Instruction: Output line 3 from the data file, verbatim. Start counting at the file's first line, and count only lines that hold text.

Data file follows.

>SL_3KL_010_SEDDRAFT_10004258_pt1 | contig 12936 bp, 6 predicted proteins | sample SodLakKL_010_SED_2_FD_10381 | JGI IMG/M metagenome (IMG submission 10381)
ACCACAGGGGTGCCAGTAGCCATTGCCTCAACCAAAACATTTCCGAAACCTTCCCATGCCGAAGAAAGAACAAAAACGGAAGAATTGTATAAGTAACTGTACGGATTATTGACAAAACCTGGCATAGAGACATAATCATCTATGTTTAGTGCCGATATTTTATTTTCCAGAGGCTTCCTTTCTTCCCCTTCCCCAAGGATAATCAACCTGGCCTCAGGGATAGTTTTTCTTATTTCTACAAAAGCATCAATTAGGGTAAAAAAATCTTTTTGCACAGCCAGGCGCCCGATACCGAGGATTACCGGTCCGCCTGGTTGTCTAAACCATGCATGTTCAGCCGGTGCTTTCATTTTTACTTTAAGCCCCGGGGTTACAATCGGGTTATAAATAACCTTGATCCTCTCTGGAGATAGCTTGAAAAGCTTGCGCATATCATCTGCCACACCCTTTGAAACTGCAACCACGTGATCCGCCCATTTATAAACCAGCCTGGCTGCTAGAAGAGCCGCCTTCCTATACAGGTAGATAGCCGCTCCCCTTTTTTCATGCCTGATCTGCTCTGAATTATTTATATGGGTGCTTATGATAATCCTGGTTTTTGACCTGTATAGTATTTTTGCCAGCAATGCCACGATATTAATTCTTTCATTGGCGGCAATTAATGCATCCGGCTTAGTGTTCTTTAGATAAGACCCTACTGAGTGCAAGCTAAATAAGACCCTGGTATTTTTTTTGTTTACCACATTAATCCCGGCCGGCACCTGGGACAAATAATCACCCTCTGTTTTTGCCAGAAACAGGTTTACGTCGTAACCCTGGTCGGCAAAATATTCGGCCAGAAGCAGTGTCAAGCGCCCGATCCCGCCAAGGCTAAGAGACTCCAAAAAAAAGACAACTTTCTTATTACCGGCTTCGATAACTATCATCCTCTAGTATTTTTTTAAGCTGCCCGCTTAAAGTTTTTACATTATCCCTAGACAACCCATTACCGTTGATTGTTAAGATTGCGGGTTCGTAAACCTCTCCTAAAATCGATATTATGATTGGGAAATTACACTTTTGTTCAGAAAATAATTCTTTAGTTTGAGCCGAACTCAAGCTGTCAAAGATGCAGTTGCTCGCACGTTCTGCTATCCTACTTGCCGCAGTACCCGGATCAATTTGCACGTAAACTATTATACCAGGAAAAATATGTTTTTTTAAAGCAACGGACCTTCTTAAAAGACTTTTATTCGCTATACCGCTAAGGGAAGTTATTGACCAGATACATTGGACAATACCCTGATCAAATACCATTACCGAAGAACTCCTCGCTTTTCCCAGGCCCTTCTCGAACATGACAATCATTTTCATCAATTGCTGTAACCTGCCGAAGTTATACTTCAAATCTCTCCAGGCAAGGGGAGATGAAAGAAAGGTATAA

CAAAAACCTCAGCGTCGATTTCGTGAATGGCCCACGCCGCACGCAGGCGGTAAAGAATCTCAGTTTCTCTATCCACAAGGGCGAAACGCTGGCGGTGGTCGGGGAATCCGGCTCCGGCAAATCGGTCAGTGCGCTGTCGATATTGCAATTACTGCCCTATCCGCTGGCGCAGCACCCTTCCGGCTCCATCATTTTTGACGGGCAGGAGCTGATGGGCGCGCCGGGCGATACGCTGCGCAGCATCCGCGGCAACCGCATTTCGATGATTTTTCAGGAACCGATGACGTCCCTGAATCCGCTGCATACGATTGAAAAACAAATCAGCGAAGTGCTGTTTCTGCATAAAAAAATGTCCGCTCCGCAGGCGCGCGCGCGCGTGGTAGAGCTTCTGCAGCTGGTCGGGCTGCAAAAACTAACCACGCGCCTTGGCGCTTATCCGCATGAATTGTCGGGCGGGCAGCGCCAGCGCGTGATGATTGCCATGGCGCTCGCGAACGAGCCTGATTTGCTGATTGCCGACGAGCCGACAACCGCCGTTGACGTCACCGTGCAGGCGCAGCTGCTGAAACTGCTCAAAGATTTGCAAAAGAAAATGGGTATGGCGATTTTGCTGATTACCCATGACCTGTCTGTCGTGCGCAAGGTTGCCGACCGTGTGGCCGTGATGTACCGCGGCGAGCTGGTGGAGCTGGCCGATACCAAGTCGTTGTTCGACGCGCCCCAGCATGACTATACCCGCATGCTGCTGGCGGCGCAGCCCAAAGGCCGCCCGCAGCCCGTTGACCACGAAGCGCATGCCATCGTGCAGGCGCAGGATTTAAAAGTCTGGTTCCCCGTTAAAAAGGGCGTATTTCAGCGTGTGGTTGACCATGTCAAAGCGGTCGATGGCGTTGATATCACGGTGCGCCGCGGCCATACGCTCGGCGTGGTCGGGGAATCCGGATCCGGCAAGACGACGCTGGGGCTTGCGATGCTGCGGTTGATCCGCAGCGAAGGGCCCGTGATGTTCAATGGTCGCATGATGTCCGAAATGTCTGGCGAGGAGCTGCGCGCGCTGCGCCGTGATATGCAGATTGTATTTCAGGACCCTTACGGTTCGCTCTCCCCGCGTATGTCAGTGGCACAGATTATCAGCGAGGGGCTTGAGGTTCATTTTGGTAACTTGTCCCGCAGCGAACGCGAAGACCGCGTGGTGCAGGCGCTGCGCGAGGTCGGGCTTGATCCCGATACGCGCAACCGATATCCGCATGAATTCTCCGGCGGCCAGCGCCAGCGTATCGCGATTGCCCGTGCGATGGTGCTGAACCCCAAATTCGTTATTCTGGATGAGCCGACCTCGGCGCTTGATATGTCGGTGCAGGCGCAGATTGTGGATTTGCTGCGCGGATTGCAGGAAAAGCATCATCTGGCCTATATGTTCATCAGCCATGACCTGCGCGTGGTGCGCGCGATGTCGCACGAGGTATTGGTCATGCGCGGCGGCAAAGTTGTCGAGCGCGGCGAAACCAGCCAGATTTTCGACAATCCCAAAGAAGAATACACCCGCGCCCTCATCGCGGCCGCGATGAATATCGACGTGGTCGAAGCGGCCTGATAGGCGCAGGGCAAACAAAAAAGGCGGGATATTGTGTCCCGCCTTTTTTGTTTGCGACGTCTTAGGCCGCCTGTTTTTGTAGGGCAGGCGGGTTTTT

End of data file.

CAAAAACCTCAGCGTCGATTTCGTGAATGGCCCACGCCGCACGCAGGCGGTAAAGAATCTCAGTTTCTCTATCCACAAGGGCGAAACGCTGGCGGTGGTCGGGGAATCCGGCTCCGGCAAATCGGTCAGTGCGCTGTCGATATTGCAATTACTGCCCTATCCGCTGGCGCAGCACCCTTCCGGCTCCATCATTTTTGACGGGCAGGAGCTGATGGGCGCGCCGGGCGATACGCTGCGCAGCATCCGCGGCAACCGCATTTCGATGATTTTTCAGGAACCGATGACGTCCCTGAATCCGCTGCATACGATTGAAAAACAAATCAGCGAAGTGCTGTTTCTGCATAAAAAAATGTCCGCTCCGCAGGCGCGCGCGCGCGTGGTAGAGCTTCTGCAGCTGGTCGGGCTGCAAAAACTAACCACGCGCCTTGGCGCTTATCCGCATGAATTGTCGGGCGGGCAGCGCCAGCGCGTGATGATTGCCATGGCGCTCGCGAACGAGCCTGATTTGCTGATTGCCGACGAGCCGACAACCGCCGTTGACGTCACCGTGCAGGCGCAGCTGCTGAAACTGCTCAAAGATTTGCAAAAGAAAATGGGTATGGCGATTTTGCTGATTACCCATGACCTGTCTGTCGTGCGCAAGGTTGCCGACCGTGTGGCCGTGATGTACCGCGGCGAGCTGGTGGAGCTGGCCGATACCAAGTCGTTGTTCGACGCGCCCCAGCATGACTATACCCGCATGCTGCTGGCGGCGCAGCCCAAAGGCCGCCCGCAGCCCGTTGACCACGAAGCGCATGCCATCGTGCAGGCGCAGGATTTAAAAGTCTGGTTCCCCGTTAAAAAGGGCGTATTTCAGCGTGTGGTTGACCATGTCAAAGCGGTCGATGGCGTTGATATCACGGTGCGCCGCGGCCATACGCTCGGCGTGGTCGGGGAATCCGGATCCGGCAAGACGACGCTGGGGCTTGCGATGCTGCGGTTGATCCGCAGCGAAGGGCCCGTGATGTTCAATGGTCGCATGATGTCCGAAATGTCTGGCGAGGAGCTGCGCGCGCTGCGCCGTGATATGCAGATTGTATTTCAGGACCCTTACGGTTCGCTCTCCCCGCGTATGTCAGTGGCACAGATTATCAGCGAGGGGCTTGAGGTTCATTTTGGTAACTTGTCCCGCAGCGAACGCGAAGACCGCGTGGTGCAGGCGCTGCGCGAGGTCGGGCTTGATCCCGATACGCGCAACCGATATCCGCATGAATTCTCCGGCGGCCAGCGCCAGCGTATCGCGATTGCCCGTGCGATGGTGCTGAACCCCAAATTCGTTATTCTGGATGAGCCGACCTCGGCGCTTGATATGTCGGTGCAGGCGCAGATTGTGGATTTGCTGCGCGGATTGCAGGAAAAGCATCATCTGGCCTATATGTTCATCAGCCATGACCTGCGCGTGGTGCGCGCGATGTCGCACGAGGTATTGGTCATGCGCGGCGGCAAAGTTGTCGAGCGCGGCGAAACCAGCCAGATTTTCGACAATCCCAAAGAAGAATACACCCGCGCCCTCATCGCGGCCGCGATGAATATCGACGTGGTCGAAGCGGCCTGATAGGCGCAGGGCAAACAAAAAAGGCGGGATATTGTGTCCCGCCTTTTTTGTTTGCGACGTCTTAGGCCGCCTGTTTTTGTAGGGCAGGCGGGTTTTT